This summer I discovered a new technique from Florence Knight’s cookbook, One, called Drowned Tomatoes. It’s basically a tomato confit of sorts. Florence slices heirloom tomatoes in half and arranges them cut side down in a roasting dish. She adds a few whole garlic cloves and a couple of bay leaves, then seasons it with a teaspoon of sugar and a pinch of salt. She scatteres a handful of thyme amongst the tomatoes (I used rosemary) and pours over extra virgin olive oil (enough so the tomatoes are sitting in half a centimeter (or 1/4 inch) of oil). The tomatoes are baked at 170 degrees Celsius (325 degrees Fahrenheit) until collapsing and blistered. I let them cool and spoon into a large sterilized jar, covering the tomatoes in the cooking oil. Kept in the fridge, the tomatoes will last a week. It’s a great way to extend the harvest without going to all the trouble of preserving it.

Cooking the tomatoes this way intensifies their sweet and savory flavors, like those of a sun-dried tomato. Florence suggests spooning the drowned tomatoes onto salad leaves or serving them alongside a poached egg. I can’t wait to try them with steamed clams, by her recommendation (or mussels!). These tomatoes are so good you’ll be coming up with all sorts of reasons to enjoy them. One night last week drowned tomatoes made an impromptu appearance on the plate with lamb koftas and couscous.

Hopefully I’ll have a couple more weeks to ponder the many good uses of a tomato. I would love to hear how you’ve been enjoying the last of the summer wine, in the comments section.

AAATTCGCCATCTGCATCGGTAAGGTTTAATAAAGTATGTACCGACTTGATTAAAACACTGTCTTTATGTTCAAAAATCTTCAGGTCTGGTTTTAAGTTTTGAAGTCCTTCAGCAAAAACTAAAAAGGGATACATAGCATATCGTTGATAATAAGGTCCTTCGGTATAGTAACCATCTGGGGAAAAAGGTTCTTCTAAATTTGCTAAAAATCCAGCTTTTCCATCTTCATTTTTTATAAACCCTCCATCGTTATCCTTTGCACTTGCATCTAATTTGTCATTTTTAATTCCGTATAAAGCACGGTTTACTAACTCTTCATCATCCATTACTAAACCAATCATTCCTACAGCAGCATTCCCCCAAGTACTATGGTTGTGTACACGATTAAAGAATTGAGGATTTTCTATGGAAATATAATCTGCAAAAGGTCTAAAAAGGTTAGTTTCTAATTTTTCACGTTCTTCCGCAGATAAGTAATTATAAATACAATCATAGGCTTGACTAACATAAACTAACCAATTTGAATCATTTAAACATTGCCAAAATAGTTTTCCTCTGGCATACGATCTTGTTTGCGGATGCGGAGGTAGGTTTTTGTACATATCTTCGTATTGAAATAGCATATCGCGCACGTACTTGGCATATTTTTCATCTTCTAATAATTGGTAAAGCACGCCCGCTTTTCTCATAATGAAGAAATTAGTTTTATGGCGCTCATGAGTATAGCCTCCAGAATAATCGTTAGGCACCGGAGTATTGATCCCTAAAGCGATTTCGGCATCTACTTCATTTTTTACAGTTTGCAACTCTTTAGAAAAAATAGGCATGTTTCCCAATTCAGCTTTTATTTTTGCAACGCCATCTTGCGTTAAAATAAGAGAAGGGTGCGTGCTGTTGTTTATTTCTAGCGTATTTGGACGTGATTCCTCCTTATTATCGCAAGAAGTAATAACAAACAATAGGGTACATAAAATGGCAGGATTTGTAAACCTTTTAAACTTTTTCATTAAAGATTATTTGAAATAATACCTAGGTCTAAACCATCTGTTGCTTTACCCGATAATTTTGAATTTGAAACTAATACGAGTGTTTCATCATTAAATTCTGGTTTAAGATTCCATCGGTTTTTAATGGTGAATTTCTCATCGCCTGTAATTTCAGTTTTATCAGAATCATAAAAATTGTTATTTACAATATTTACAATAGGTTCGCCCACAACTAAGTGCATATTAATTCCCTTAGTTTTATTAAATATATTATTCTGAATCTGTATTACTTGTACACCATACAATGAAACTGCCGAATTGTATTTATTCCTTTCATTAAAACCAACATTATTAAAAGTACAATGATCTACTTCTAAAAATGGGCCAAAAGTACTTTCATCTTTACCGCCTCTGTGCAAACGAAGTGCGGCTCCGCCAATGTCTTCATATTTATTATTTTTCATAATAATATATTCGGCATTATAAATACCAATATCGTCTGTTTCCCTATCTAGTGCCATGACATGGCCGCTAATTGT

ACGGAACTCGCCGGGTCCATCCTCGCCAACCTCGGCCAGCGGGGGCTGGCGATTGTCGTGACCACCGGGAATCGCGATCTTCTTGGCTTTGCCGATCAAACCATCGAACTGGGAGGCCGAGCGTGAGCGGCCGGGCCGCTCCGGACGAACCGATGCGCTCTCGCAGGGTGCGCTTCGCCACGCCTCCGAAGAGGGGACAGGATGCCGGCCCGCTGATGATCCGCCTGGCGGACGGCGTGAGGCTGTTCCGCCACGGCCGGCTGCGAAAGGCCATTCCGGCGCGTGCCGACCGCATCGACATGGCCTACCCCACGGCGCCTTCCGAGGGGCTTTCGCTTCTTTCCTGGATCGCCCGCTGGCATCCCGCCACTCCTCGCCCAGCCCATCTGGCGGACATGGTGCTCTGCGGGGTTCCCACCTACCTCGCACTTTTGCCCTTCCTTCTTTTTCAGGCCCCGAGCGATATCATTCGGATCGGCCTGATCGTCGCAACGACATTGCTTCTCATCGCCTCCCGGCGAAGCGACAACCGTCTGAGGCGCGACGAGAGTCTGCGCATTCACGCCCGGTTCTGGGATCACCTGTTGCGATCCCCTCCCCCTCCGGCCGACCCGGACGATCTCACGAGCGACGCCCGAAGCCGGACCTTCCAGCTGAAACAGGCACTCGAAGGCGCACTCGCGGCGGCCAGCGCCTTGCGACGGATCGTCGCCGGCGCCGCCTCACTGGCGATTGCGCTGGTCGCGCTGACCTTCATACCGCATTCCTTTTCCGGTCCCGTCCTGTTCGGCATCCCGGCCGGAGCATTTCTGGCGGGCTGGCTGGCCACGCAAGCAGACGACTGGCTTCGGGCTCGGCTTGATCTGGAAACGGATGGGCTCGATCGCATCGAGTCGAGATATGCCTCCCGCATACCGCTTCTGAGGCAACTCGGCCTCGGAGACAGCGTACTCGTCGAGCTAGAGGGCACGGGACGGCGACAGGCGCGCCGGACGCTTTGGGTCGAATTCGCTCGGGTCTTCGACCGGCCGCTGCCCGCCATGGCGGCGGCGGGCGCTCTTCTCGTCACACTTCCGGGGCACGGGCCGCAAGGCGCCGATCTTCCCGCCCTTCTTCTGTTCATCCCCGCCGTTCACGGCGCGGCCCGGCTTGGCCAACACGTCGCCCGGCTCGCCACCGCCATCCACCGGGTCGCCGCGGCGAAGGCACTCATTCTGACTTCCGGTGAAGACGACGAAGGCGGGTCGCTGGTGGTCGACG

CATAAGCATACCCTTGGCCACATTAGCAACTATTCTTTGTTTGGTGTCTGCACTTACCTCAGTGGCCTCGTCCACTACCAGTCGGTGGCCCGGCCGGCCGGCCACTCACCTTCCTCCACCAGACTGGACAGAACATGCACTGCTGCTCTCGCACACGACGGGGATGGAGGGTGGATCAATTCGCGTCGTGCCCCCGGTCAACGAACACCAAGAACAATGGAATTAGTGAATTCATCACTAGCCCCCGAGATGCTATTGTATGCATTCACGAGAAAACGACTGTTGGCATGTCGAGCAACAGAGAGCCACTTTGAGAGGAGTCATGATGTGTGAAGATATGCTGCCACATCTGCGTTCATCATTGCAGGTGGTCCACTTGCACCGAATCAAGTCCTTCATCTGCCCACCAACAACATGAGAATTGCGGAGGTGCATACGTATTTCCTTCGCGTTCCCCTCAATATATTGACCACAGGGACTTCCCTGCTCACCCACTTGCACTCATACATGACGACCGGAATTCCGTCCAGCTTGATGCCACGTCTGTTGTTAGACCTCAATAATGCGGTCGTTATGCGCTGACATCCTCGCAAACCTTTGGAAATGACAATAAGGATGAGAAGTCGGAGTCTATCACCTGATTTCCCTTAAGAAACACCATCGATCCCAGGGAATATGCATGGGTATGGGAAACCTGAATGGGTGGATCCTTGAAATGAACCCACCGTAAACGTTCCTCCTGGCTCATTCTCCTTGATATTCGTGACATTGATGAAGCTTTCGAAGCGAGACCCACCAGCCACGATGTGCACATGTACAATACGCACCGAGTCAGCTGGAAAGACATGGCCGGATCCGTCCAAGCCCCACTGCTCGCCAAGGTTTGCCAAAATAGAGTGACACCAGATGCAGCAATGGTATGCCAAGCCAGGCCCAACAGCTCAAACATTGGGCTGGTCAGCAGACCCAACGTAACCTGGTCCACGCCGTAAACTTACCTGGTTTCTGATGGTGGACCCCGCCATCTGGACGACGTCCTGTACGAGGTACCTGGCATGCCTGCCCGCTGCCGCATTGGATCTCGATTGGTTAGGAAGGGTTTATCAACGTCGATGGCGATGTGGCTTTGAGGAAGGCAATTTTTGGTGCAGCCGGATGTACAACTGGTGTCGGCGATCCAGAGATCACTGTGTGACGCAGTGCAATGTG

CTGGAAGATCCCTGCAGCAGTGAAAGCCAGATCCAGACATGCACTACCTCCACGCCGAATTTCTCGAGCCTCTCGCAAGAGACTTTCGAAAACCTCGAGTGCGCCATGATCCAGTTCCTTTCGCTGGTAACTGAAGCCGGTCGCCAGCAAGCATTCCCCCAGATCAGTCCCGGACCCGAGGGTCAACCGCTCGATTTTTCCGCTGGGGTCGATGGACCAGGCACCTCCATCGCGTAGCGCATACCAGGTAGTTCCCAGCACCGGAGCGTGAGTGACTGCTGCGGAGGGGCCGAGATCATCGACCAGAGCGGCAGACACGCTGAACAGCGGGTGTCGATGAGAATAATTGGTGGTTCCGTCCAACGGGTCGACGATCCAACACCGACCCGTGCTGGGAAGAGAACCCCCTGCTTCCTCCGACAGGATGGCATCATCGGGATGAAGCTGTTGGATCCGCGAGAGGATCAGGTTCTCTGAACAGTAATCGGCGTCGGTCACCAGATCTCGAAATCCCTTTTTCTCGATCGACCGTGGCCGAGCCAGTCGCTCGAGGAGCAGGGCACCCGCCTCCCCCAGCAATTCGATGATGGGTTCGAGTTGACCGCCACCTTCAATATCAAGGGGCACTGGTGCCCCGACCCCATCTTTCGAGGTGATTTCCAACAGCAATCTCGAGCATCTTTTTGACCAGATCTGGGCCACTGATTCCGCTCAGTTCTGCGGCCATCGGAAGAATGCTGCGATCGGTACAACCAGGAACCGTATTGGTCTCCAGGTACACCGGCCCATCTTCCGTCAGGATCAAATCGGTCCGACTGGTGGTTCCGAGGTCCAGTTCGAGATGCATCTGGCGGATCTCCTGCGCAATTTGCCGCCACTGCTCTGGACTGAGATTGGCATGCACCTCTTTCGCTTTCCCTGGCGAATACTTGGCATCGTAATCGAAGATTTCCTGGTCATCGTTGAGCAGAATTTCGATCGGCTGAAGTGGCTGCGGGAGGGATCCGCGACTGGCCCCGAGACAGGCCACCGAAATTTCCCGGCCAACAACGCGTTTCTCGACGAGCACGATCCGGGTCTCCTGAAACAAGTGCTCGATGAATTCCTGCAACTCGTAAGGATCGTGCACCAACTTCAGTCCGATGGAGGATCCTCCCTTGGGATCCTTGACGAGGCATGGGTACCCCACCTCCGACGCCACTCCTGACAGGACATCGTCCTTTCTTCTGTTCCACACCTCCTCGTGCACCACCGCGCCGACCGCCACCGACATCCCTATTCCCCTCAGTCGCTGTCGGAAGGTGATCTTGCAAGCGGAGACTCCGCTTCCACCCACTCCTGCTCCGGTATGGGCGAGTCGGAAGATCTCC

For more inspiration on cooking with tomatoes, have a look in the La Domestique Pantry.


serves 4 generously as a side dish

  • 1 head of garlic
  • 1 ¼ pounds (570 g) cherry tomatoes
  • 1-day-old baguette
  • 2 cups (10 g) fresh basil leaves
  • ¼ cup (50 mL) red wine vinegar
  • ¾ cup (150 mL) extra virgin olive oil, plus extra for cooking
  • Sea salt
  • Freshly ground black pepper

Heat the oven to 375 degrees Fahrenheit (190 degrees Celsius). Prepare the garlic by slicing off the top and exposing the end of each clove. Place the head of garlic in foil and drizzle with a little olive oil to coat. Close the foil around the garlic and roast for 30 minutes, then uncover the garlic and continue roasting 15 minutes more, until caramelized golden brown and tender. Remove garlic and set aside to cool.

Place the tomatoes in a 9 x 13-inch glass or ceramic roasting dish and drizzle with 1-tablespoon olive oil. Roast the tomatoes on the center rack at 375 degrees Fahrenheit (190 degrees Celsius) for 10 minutes.

While the tomatoes are roasting, prepare the baguette. Slice off the ends and discard them. Cut the baguette into 1-inch (2.5 cm) cubes. When the time is up on the tomatoes, add the bread to the roasting pan and toss to distribute evenly with the tomatoes. Return the pan to the center rack of the oven and roast for 10 minutes, stirring halfway through, until the bread is toasted and golden brown. The bread should be caramelized, but keep an eye on it so it doesn’t burn.

Make the vinaigrette. Squeeze the soft garlic cloves out of their paper covering and place in the bowl of a mortar and pestle. Add ¼ teaspoon sea salt and grind the roasted garlic into a smooth paste. Pour the red wine vinegar into a medium bowl and add the pureed garlic. Add a few grinds of fresh cracked peppercorns. Whisking constantly, gradually pour ¾ cup extra virgin olive oil into the vinegar mixture.

Remove the roasting tray full of bread and tomatoes from the oven. Tear the basil leaves into smaller pieces and sprinkle atop the bread and tomatoes. Pour over the vinaigrette and stir with the bread and tomatoes to combine evenly. Let the Panzanella sit for 5 minutes to soak up the vinaigrette. This way it will soften but still retain a bit of pleasant crunch. Serve family style on the table with a big spoon.